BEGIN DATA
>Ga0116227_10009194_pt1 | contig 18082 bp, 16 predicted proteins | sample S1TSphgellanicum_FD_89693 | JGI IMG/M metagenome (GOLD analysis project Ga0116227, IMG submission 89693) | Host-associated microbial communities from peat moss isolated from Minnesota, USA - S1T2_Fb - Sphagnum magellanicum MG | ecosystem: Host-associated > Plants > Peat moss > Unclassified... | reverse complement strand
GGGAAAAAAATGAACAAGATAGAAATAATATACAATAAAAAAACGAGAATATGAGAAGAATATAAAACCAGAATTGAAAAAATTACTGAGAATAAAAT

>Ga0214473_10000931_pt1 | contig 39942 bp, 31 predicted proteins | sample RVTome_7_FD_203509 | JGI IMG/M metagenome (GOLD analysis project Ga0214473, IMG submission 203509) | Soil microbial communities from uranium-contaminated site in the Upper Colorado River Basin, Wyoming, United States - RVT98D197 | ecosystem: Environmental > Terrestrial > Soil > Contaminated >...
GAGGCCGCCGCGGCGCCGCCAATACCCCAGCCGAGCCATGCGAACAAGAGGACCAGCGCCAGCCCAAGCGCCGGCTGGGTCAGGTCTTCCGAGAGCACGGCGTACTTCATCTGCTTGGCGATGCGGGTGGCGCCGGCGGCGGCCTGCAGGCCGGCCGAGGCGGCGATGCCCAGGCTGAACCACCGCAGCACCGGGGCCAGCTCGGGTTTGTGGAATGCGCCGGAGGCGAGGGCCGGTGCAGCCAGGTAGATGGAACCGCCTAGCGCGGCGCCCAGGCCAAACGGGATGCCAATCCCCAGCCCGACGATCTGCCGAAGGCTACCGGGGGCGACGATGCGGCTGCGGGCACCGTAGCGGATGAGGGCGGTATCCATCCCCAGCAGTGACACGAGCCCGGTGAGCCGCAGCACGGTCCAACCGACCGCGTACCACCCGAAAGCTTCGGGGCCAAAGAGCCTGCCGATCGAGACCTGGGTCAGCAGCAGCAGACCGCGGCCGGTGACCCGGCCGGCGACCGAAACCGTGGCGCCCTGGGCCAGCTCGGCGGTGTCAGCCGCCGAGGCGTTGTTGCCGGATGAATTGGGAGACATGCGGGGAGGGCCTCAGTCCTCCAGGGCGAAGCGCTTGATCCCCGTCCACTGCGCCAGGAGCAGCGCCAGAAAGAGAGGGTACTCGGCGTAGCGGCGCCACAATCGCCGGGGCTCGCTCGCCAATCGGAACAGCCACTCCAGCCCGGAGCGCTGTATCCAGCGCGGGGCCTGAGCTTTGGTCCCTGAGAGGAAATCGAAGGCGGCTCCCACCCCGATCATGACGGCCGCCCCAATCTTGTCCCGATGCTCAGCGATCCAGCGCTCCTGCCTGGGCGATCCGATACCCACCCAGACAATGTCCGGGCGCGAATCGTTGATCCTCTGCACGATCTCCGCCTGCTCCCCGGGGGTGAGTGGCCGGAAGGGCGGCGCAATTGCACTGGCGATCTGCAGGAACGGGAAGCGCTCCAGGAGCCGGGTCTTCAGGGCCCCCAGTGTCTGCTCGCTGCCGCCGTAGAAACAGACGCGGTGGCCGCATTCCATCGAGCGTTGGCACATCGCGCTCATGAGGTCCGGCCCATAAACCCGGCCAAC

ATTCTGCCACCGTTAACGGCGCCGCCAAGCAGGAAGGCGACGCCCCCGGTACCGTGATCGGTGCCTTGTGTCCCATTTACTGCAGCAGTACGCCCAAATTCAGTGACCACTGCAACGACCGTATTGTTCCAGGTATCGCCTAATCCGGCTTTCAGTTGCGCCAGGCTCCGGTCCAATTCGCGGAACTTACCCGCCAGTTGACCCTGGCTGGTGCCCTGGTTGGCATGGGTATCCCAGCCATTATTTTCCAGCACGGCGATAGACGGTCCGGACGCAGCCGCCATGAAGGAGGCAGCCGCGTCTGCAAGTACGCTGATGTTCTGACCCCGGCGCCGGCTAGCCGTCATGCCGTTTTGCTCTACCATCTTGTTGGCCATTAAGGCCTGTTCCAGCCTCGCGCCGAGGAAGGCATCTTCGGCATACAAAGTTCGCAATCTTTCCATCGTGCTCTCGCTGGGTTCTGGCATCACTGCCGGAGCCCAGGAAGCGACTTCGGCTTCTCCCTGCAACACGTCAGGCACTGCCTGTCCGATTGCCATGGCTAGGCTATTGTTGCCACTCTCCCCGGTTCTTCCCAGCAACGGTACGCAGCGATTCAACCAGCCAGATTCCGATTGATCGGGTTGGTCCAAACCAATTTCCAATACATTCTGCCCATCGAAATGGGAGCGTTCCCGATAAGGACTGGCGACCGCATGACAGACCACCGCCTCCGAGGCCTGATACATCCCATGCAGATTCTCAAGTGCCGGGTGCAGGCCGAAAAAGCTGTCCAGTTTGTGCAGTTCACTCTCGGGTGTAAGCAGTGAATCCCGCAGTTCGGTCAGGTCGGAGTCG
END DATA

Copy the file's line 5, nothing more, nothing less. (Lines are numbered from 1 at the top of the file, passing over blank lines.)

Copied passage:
ATTCTGCCACCGTTAACGGCGCCGCCAAGCAGGAAGGCGACGCCCCCGGTACCGTGATCGGTGCCTTGTGTCCCATTTACTGCAGCAGTACGCCCAAATTCAGTGACCACTGCAACGACCGTATTGTTCCAGGTATCGCCTAATCCGGCTTTCAGTTGCGCCAGGCTCCGGTCCAATTCGCGGAACTTACCCGCCAGTTGACCCTGGCTGGTGCCCTGGTTGGCATGGGTATCCCAGCCATTATTTTCCAGCACGGCGATAGACGGTCCGGACGCAGCCGCCATGAAGGAGGCAGCCGCGTCTGCAAGTACGCTGATGTTCTGACCCCGGCGCCGGCTAGCCGTCATGCCGTTTTGCTCTACCATCTTGTTGGCCATTAAGGCCTGTTCCAGCCTCGCGCCGAGGAAGGCATCTTCGGCATACAAAGTTCGCAATCTTTCCATCGTGCTCTCGCTGGGTTCTGGCATCACTGCCGGAGCCCAGGAAGCGACTTCGGCTTCTCCCTGCAACACGTCAGGCACTGCCTGTCCGATTGCCATGGCTAGGCTATTGTTGCCACTCTCCCCGGTTCTTCCCAGCAACGGTACGCAGCGATTCAACCAGCCAGATTCCGATTGATCGGGTTGGTCCAAACCAATTTCCAATACATTCTGCCCATCGAAATGGGAGCGTTCCCGATAAGGACTGGCGACCGCATGACAGACCACCGCCTCCGAGGCCTGATACATCCCATGCAGATTCTCAAGTGCCGGGTGCAGGCCGAAAAAGCTGTCCAGTTTGTGCAGTTCACTCTCGGGTGTAAGCAGTGAATCCCGCAGTTCGGTCAGGTCGGAGTCG